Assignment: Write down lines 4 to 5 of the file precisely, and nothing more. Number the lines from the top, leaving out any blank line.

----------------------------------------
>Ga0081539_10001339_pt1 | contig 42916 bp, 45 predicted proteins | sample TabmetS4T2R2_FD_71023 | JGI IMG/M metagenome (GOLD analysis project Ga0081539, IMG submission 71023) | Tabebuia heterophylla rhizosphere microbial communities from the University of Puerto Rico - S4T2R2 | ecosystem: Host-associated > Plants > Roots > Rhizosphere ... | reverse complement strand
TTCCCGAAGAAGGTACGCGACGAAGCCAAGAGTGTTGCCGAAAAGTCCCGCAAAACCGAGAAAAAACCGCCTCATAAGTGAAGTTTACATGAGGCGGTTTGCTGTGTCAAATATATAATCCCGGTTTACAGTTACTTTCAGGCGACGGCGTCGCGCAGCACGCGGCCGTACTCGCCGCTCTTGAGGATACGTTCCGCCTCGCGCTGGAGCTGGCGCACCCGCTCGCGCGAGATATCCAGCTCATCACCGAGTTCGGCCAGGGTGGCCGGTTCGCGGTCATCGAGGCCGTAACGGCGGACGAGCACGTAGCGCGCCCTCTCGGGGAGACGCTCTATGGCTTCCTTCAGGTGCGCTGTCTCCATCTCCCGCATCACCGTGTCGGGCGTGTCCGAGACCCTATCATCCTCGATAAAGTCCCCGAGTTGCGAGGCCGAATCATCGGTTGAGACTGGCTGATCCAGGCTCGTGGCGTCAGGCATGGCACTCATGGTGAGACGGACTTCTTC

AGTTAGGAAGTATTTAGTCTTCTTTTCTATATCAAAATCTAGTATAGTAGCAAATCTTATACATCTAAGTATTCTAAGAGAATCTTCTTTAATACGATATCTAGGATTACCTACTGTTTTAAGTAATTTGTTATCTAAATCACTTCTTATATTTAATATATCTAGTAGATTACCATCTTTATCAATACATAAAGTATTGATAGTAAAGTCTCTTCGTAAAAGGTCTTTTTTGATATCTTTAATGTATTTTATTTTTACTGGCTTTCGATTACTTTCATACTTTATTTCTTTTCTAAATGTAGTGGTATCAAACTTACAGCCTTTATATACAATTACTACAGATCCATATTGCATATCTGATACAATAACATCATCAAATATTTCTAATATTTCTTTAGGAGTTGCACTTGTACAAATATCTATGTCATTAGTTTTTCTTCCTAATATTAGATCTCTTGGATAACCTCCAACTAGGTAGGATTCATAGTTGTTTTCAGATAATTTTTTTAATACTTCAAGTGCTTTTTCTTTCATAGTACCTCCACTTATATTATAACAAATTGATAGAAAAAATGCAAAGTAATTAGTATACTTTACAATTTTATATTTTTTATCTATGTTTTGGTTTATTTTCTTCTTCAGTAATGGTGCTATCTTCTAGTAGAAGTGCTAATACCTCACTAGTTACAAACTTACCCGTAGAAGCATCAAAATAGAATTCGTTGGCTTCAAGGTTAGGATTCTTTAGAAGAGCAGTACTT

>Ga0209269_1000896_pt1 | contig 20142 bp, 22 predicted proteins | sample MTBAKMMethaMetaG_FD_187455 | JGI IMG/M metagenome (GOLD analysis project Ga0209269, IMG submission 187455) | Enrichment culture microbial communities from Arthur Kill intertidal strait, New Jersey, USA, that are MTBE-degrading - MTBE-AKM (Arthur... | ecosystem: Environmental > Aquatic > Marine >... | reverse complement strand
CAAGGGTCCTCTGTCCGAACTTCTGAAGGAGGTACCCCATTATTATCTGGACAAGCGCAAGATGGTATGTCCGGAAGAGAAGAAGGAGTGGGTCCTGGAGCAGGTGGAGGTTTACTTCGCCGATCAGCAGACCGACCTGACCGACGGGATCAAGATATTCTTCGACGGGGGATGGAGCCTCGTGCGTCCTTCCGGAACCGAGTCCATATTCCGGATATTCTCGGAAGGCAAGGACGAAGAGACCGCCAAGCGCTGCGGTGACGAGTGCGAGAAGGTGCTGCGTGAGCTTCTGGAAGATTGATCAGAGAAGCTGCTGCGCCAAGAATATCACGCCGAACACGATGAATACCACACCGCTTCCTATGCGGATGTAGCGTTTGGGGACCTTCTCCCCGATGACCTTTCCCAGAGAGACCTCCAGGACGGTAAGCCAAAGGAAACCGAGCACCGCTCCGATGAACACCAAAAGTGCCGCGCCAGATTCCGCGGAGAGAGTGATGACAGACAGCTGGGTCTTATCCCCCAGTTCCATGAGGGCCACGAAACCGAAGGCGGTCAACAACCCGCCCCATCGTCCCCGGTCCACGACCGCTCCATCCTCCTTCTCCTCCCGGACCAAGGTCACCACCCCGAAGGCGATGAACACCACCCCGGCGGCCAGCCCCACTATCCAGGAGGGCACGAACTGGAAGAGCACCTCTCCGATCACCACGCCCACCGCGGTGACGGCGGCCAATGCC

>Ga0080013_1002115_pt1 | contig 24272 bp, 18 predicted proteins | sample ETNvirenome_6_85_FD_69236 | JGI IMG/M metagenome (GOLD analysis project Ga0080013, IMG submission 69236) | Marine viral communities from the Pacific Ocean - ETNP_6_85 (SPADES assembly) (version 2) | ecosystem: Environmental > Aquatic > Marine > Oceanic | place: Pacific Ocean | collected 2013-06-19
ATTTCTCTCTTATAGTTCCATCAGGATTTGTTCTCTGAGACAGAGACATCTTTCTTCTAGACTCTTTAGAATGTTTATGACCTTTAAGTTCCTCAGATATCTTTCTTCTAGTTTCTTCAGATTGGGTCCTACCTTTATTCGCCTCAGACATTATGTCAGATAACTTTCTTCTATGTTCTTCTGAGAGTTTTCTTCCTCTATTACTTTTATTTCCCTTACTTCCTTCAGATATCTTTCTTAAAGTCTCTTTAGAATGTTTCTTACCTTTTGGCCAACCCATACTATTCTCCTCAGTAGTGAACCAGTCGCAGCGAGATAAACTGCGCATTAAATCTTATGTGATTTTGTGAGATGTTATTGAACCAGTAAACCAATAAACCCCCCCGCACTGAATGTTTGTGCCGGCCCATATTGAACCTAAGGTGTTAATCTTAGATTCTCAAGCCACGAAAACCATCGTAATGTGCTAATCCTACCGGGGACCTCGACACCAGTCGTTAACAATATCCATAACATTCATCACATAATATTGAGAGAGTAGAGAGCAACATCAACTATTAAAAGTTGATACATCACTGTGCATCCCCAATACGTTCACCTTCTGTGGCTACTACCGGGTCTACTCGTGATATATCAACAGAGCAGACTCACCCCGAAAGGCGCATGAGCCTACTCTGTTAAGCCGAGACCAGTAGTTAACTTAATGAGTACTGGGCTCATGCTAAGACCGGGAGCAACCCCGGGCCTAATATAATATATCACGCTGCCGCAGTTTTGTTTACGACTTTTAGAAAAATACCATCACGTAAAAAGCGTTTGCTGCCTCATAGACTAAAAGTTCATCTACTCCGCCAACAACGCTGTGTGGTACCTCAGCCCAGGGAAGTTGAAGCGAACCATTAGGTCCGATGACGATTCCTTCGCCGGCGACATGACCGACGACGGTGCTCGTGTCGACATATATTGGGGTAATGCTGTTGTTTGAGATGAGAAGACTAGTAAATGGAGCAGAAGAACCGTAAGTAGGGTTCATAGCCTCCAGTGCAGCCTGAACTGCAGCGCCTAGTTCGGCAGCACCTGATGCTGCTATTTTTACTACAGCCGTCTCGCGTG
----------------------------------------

>Ga0209269_1000896_pt1 | contig 20142 bp, 22 predicted proteins | sample MTBAKMMethaMetaG_FD_187455 | JGI IMG/M metagenome (GOLD analysis project Ga0209269, IMG submission 187455) | Enrichment culture microbial communities from Arthur Kill intertidal strait, New Jersey, USA, that are MTBE-degrading - MTBE-AKM (Arthur... | ecosystem: Environmental > Aquatic > Marine >... | reverse complement strand
CAAGGGTCCTCTGTCCGAACTTCTGAAGGAGGTACCCCATTATTATCTGGACAAGCGCAAGATGGTATGTCCGGAAGAGAAGAAGGAGTGGGTCCTGGAGCAGGTGGAGGTTTACTTCGCCGATCAGCAGACCGACCTGACCGACGGGATCAAGATATTCTTCGACGGGGGATGGAGCCTCGTGCGTCCTTCCGGAACCGAGTCCATATTCCGGATATTCTCGGAAGGCAAGGACGAAGAGACCGCCAAGCGCTGCGGTGACGAGTGCGAGAAGGTGCTGCGTGAGCTTCTGGAAGATTGATCAGAGAAGCTGCTGCGCCAAGAATATCACGCCGAACACGATGAATACCACACCGCTTCCTATGCGGATGTAGCGTTTGGGGACCTTCTCCCCGATGACCTTTCCCAGAGAGACCTCCAGGACGGTAAGCCAAAGGAAACCGAGCACCGCTCCGATGAACACCAAAAGTGCCGCGCCAGATTCCGCGGAGAGAGTGATGACAGACAGCTGGGTCTTATCCCCCAGTTCCATGAGGGCCACGAAACCGAAGGCGGTCAACAACCCGCCCCATCGTCCCCGGTCCACGACCGCTCCATCCTCCTTCTCCTCCCGGACCAAGGTCACCACCCCGAAGGCGATGAACACCACCCCGGCGGCCAGCCCCACTATCCAGGAGGGCACGAACTGGAAGAGCACCTCTCCGATCACCACGCCCACCGCGGTGACGGCGGCCAATGCC